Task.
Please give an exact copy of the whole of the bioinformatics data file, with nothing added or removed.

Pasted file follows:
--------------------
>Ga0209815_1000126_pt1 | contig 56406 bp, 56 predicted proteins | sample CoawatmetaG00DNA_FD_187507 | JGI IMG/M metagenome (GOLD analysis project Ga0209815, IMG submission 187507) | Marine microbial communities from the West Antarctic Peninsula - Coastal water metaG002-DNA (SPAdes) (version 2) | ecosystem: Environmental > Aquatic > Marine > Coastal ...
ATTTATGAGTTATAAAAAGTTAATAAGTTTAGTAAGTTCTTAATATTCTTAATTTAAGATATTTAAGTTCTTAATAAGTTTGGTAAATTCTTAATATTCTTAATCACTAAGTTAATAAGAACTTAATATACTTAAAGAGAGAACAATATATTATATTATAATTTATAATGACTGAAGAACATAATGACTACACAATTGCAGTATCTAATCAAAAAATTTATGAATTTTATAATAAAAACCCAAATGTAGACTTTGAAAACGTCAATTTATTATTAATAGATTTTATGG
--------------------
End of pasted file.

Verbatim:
>Ga0209815_1000126_pt1 | contig 56406 bp, 56 predicted proteins | sample CoawatmetaG00DNA_FD_187507 | JGI IMG/M metagenome (GOLD analysis project Ga0209815, IMG submission 187507) | Marine microbial communities from the West Antarctic Peninsula - Coastal water metaG002-DNA (SPAdes) (version 2) | ecosystem: Environmental > Aquatic > Marine > Coastal ...
ATTTATGAGTTATAAAAAGTTAATAAGTTTAGTAAGTTCTTAATATTCTTAATTTAAGATATTTAAGTTCTTAATAAGTTTGGTAAATTCTTAATATTCTTAATCACTAAGTTAATAAGAACTTAATATACTTAAAGAGAGAACAATATATTATATTATAATTTATAATGACTGAAGAACATAATGACTACACAATTGCAGTATCTAATCAAAAAATTTATGAATTTTATAATAAAAACCCAAATGTAGACTTTGAAAACGTCAATTTATTATTAATAGATTTTATGG